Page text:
Steering committees are an increasingly popular type of corporate governance body. These oversight and advisory committees generally include a small group of leaders from different departments or areas of the business. They regularly meet to supervise the direction and course of a portfolio or initiative.

A lot of project-oriented organizations have set up dedicated steering groups to provide guidance to their key portfolio of projects. Here’s how a project portfolio steering committee works and how to create one.

Role of a Steering Committee

Let’s start by getting a common misconception out of the way: a steering committee is NOT a Project Management Office. In fact, large and/or sophisticated project organizations often have both a PMO and one or several portfolio steering committee(s), all playing different roles. A steering committee shouldn’t interfere in the project management process or encroach upon the program/project management prerogatives of the PMO. Instead, the committee will support project management professionals to help ensure that they are working towards the strategic directions defined at the company level.

A project portfolio steering committee may, for example:

  • Set the strategic direction of key projects, prioritize and/on reprioritize initiatives
  • Act as a champion and sponsor for key projects to promote them throughout the wider organization
  • Provide advice and expert input on business issues (budgeting, hiring, marketing, and so forth)
  • Resolve conflicts or arbitrate between different stakeholders
  • Monitor the quality and outcomes of the project management process and adjust accordingly
  • Refine or expand on policies and governance procedures
  • Identify business risks to the portfolio and come up with ideas and strategies to mitigate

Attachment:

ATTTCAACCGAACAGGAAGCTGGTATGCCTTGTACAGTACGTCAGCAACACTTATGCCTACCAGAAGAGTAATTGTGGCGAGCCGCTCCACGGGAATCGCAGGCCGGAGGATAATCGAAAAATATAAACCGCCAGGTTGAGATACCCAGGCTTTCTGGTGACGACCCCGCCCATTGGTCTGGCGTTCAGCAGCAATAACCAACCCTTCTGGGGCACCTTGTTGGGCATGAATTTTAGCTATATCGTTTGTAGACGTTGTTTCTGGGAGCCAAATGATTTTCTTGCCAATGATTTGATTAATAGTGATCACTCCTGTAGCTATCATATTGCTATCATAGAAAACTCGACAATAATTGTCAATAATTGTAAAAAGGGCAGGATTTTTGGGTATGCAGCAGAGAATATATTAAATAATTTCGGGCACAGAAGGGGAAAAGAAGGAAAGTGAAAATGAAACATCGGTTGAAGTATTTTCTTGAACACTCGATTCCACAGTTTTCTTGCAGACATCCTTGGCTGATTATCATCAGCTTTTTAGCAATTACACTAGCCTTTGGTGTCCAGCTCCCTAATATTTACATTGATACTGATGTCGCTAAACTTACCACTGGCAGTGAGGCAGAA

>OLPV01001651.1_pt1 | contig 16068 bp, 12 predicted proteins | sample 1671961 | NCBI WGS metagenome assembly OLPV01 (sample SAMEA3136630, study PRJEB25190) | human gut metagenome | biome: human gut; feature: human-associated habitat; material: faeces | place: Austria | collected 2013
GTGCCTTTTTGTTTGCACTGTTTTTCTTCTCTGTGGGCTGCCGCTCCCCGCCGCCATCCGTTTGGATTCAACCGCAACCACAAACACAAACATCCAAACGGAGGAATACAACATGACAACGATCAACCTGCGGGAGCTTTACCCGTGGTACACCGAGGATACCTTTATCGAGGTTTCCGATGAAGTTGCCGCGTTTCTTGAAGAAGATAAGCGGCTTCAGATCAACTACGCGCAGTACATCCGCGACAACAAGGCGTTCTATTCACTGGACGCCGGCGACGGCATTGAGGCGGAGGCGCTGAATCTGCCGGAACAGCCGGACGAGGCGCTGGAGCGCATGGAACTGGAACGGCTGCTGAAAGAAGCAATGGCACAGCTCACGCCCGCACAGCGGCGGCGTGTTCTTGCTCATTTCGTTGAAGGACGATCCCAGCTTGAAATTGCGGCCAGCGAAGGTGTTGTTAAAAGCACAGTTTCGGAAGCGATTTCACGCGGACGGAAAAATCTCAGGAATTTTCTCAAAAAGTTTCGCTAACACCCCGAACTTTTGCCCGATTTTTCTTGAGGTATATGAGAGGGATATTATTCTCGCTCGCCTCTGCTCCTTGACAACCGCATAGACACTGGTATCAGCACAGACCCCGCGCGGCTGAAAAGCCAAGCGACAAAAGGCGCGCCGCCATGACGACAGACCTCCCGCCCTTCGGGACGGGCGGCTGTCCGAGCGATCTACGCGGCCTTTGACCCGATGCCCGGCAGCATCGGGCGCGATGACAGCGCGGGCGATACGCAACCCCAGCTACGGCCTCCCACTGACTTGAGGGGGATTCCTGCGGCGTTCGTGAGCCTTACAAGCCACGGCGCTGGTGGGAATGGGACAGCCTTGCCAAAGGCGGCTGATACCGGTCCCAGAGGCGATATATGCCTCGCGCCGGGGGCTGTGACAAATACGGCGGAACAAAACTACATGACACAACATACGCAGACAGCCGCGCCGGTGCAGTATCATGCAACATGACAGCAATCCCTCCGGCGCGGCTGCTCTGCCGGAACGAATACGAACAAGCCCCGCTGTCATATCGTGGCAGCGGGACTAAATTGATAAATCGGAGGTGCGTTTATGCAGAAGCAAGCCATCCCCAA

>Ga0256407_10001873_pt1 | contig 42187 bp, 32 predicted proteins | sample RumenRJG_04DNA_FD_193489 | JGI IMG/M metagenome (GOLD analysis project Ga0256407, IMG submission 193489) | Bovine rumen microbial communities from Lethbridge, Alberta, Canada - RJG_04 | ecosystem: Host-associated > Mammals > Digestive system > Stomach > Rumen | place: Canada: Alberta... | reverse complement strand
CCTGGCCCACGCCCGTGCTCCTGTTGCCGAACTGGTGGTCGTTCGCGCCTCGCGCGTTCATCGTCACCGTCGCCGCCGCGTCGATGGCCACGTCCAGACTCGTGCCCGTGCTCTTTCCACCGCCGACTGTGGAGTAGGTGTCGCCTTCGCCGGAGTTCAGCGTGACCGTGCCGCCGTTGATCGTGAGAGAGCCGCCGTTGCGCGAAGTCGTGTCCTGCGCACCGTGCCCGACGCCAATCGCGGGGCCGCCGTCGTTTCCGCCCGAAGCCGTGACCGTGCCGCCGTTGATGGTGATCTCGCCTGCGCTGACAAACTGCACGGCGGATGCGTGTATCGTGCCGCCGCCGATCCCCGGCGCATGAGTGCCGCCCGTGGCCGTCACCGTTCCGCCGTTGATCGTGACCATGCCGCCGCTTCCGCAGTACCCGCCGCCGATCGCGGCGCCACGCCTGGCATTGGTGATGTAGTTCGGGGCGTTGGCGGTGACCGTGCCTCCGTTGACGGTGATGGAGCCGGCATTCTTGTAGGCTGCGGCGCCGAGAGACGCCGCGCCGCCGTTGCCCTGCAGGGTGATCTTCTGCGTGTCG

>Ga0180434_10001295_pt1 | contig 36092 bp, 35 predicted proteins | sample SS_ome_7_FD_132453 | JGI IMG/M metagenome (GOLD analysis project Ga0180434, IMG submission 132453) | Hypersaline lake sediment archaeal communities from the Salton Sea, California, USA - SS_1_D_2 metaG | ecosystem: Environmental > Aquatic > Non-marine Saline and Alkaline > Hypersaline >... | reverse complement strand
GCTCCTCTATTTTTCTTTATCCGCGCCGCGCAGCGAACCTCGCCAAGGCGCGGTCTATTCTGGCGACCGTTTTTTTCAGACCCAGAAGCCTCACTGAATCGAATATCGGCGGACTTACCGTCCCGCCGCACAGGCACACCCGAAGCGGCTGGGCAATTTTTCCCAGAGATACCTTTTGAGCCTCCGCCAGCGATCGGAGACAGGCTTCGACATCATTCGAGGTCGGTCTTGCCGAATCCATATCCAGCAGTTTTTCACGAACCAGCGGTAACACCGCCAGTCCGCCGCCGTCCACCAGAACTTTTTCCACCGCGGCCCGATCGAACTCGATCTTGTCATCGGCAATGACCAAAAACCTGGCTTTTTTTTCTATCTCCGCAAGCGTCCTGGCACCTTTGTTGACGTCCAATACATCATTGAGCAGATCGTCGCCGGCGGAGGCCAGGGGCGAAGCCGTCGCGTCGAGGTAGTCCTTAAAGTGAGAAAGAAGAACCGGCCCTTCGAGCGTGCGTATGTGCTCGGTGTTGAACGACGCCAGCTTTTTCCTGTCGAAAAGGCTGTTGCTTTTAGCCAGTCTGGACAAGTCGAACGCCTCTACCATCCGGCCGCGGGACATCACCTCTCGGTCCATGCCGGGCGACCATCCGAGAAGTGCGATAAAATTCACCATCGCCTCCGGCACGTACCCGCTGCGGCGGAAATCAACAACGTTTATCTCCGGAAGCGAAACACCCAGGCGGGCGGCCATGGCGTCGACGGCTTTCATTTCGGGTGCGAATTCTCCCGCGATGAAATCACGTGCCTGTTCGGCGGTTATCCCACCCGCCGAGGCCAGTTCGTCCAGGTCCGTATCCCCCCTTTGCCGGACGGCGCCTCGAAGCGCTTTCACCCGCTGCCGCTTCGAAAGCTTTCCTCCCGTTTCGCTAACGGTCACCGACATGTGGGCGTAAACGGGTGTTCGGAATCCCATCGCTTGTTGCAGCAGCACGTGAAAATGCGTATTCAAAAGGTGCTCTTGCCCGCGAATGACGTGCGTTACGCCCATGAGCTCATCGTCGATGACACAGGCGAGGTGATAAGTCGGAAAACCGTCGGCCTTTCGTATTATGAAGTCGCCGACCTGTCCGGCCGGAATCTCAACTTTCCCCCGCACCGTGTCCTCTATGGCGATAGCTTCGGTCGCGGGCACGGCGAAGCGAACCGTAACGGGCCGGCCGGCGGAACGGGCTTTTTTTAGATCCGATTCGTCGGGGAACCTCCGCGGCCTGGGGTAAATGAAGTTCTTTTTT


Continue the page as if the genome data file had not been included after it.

Steering Committee Business Value

Although the members of the steering committee typically don’t perform the action they recommend or prescribe, such a committee can create significant business and project value. Their distance from daily concerns and operations enables them to look at things with fresh eyes and bring valuable perspectives and insights to the management of the portfolio. However, in order to maximize the value and benefits of having a project portfolio steering committee, organizations should make sure that their committee doesn’t evolve into a bureaucratic entity that increases procedural and administrative overhead unnecessarily. Where a steering committee coexists with a PMO and/or with other management or governance bodies, it is also essential to make sure their roles and actions are not redundant with each other.

Make Up of a Project Portfolio Steering Committee

The members of a project portfolio steering committee usually have considerable stake in the portfolio outcomes. They are typically senior managers or executives, board members even, department heads with appropriate decision-making authority, experts and authority figures (either internal or external to the business).

This is the rule of thumb. The particular group makeup will depend on the scope, nature and objectives of that portfolio. According to the projects’ types and goals, it may make sense to involve scientific experts, or marketing professionals, or financial profiles, etc.

Project management professionals are generally not permanent members of a project portfolio steering committee, although the Project Management Officer or the Portfolio Manager might be included, if only on a case-by-case basis.

Here are a few pieces of advice for organizations that are considering setting up a project portfolio steering committee:

  • Keep it small. The efficiency and the value of your committee will hinge upon its ability to make fast decisions. Hence the imperative to limit the number of members and keep the panel comparatively small. This can be a challenge when dealing with large portfolios with key projects involving multiple departments that all feel they should be represented.
  • Pick the right people. Expertise, authority and clout are not the only factors to be taken into account. What makes a great steering committee member is also the individual’s personality. It is of equal importance to build a balanced team and to select people that will be able to work with each other successfully. Finally, the leaders that’ll be invited to sit on the project portfolio steering committee should demonstrate great soft skills, and more specifically great communication abilities.

To learn more about Project Portfolio Management and Governance:

Share the article


Valerie Zeller

Valerie is Sciforma Chief Marketing Officer. Main interests: digital transformation, change management, strategy execution. Send your thoughts @valeriezeller